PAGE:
Feeds

Fujitsu says SAYONARA to smartphone chip JV

Splits with NEC, NTT on attempt to take on Qualcomm

The essential guide to IT transformation

Fujitsu has decided to end its aspirations to be a smartphone semiconductor player after dissolving a joint venture with NEC and NTT just 18 months after its launch.

Access Network Technology Limited was established by Fujitsu in August 2012, with the firm taking a majority 52.8 per cent stake.

Its Fujitsu Semiconductor business held 9.5 per cent, while mobile operator NTT Docomo took 19.9 per cent and ailing NEC 17.8 per cent.

In a brief statement sent to The Reg from Fujitsu’s Tokyo HQ, the firm briefly “explained” the reason for its decision:

In the face of fierce competition in the global smartphone market, the company wasn’t able to obtain a large enough market share.

It’s unclear exactly what happened in the past 18 months that significantly stacked the market against the JV. Even back then it faced an uphill struggle against the likes of Qualcomm, which shipped around half of the world’s smartphone chips.

The idea was that the firm would build “semiconductor products with built-in modem functions” for use in Fujitsu, Docomo and NEC phones but also to sell to third parties.

It’s possible that demand for either channel did not pan out as expected.

It can’t have helped matters that NEC announced at the end of July last year it would be closing its ailing smartphone business.

The once-proud tech giant said it would continue to manufacture and sell existing models but will focus on “conventional mobile phone handsets” and tablets in the future.

Two firms which will breathing a sigh of relief today are Samsung and Panasonic. Both were in talks with Fujitsu, NEC and NTT over a possible JV to build LTE chips, prior to the formation of Access Network Technology. ®

Secure remote control for conventional and virtual desktops

More from The Register

next story
6 Obvious Reasons Why Facebook Will Ban This Article (Thank God)
Clampdown on clickbait ... and El Reg is OK with this
So, Apple won't sell cheap kit? Prepare the iOS garden wall WRECKING BALL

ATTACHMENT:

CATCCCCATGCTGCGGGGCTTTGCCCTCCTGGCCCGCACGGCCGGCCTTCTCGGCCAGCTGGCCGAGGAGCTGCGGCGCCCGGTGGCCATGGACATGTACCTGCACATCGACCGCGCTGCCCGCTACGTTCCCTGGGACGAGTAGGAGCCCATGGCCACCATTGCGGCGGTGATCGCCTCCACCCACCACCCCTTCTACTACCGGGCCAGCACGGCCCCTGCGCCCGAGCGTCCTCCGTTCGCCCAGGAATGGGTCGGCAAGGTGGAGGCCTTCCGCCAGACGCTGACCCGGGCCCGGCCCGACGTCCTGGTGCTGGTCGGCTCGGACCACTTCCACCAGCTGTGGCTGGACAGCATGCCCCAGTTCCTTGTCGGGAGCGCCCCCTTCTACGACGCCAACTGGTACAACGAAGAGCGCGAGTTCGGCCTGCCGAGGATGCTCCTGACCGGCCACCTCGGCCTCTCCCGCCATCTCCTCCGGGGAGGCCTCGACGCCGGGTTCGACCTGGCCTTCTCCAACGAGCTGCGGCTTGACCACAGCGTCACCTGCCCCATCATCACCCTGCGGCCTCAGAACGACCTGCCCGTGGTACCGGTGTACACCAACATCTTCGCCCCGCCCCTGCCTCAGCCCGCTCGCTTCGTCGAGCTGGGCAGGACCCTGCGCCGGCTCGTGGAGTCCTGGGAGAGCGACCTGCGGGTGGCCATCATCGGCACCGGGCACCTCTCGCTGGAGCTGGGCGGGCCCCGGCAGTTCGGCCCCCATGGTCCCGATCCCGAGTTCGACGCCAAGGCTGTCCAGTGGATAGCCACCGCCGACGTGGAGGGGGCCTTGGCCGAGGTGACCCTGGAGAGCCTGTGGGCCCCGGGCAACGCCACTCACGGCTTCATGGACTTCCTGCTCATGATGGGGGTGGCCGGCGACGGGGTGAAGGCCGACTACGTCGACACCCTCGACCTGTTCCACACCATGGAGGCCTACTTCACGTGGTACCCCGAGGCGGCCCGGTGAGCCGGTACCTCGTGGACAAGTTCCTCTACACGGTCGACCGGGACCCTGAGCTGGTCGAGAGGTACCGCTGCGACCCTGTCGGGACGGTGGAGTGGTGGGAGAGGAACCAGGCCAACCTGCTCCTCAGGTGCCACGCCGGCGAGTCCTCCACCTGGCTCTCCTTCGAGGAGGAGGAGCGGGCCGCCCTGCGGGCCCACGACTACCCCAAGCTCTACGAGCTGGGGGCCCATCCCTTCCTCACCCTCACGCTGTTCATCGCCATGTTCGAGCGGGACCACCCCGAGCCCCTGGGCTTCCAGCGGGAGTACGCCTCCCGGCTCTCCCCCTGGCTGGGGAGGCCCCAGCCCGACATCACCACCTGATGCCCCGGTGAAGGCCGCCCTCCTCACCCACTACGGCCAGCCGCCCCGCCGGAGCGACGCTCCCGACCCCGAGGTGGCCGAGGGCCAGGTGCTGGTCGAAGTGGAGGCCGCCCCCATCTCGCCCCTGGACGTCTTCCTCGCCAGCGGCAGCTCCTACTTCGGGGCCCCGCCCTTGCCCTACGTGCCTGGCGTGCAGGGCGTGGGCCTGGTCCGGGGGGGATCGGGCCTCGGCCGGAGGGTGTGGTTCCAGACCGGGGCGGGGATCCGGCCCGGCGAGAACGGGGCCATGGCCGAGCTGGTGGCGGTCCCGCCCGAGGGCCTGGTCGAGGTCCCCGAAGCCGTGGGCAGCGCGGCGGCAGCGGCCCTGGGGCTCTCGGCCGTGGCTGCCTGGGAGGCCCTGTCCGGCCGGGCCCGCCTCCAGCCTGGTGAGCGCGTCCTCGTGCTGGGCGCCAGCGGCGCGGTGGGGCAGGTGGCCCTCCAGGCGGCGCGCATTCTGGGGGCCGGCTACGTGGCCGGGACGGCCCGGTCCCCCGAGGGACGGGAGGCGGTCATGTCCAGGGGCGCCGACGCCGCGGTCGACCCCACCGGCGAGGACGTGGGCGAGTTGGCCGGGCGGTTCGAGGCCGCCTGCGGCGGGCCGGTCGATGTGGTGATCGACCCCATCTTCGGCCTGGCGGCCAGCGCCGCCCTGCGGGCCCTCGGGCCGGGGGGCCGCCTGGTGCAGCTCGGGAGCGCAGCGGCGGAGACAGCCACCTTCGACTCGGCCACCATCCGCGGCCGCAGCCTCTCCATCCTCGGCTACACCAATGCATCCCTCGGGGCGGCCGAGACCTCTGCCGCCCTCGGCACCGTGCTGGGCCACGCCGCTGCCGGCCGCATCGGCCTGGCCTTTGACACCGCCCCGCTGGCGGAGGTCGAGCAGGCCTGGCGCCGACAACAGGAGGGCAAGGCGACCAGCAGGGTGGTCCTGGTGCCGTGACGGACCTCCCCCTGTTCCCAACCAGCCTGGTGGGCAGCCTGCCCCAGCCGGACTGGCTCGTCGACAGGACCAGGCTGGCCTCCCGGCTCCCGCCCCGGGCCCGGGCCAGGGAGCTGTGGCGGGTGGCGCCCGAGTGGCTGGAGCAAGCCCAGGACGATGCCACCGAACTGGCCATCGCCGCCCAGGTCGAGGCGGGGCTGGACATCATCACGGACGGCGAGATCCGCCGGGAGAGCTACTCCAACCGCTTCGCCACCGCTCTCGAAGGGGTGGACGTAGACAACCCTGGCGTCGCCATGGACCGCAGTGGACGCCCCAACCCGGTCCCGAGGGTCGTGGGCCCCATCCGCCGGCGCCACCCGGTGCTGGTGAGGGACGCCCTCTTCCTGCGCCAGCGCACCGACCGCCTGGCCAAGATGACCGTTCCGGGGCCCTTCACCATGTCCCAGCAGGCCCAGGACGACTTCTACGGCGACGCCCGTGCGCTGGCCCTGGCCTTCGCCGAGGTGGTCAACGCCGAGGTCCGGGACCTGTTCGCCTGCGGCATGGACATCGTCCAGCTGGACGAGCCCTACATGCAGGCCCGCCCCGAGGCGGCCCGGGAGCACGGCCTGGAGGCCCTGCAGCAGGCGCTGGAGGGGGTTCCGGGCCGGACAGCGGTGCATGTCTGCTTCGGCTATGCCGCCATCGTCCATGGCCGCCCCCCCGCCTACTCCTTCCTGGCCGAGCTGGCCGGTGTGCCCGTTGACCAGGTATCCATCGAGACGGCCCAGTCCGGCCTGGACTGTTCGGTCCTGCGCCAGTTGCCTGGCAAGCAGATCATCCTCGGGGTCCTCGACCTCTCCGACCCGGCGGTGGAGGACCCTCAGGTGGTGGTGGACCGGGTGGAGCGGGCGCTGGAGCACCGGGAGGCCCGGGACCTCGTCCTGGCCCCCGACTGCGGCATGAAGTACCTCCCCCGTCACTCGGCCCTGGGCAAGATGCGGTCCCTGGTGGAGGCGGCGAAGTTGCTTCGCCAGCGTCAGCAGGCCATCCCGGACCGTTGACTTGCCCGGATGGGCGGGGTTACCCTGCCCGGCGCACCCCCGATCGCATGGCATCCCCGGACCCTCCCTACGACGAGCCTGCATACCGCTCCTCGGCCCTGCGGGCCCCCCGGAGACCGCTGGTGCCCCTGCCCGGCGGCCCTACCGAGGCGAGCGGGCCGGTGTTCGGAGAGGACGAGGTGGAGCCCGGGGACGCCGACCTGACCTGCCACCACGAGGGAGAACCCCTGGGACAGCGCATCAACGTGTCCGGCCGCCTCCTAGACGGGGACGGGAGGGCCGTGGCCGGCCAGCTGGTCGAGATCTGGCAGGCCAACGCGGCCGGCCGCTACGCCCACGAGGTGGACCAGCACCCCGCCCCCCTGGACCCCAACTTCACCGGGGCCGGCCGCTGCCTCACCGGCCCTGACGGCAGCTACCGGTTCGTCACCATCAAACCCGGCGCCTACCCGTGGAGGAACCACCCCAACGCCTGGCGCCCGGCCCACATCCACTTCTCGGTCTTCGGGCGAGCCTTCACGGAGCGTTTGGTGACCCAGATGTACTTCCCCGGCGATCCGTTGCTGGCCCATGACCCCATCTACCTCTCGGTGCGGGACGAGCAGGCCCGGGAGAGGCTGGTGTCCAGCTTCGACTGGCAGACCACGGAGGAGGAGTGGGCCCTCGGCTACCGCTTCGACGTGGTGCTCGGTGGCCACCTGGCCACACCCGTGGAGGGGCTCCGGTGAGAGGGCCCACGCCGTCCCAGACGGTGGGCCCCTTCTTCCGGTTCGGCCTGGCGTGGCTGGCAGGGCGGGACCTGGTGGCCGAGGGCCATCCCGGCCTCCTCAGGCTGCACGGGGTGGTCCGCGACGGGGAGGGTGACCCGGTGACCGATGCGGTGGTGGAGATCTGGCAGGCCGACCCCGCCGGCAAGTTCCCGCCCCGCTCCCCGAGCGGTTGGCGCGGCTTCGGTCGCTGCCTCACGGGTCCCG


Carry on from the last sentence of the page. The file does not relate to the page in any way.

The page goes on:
It can throw the low cost race if it looks to the cloud
EE fails to apologise for HUGE T-Mobile outage that hit Brits on Friday
Customer: 'Please change your name to occasionally somewhere'
Time Warner Cable customers SQUEAL as US network goes offline
A rude awakening: North Americans greeted with outage drama
We need less U.S. in our WWW – Euro digital chief Steelie Neelie
EC moves to shift status quo at Internet Governance Forum
BT customers face broadband and landline price hikes
Poor punters won't be affected, telecoms giant claims
prev story

Whitepapers

Endpoint data privacy in the cloud is easier than you think
Innovations in encryption and storage resolve issues of data privacy and key requirements for companies to look for in a solution.
Implementing global e-invoicing with guaranteed legal certainty
Explaining the role local tax compliance plays in successful supply chain management and e-business and how leading global brands are addressing this.
Advanced data protection for your virtualized environments
Find a natural fit for optimizing protection for the often resource-constrained data protection process found in virtual environments.
Boost IT visibility and business value
How building a great service catalog relieves pressure points and demonstrates the value of IT service management.
Next gen security for virtualised datacentres
Legacy security solutions are inefficient due to the architectural differences between physical and virtual environments.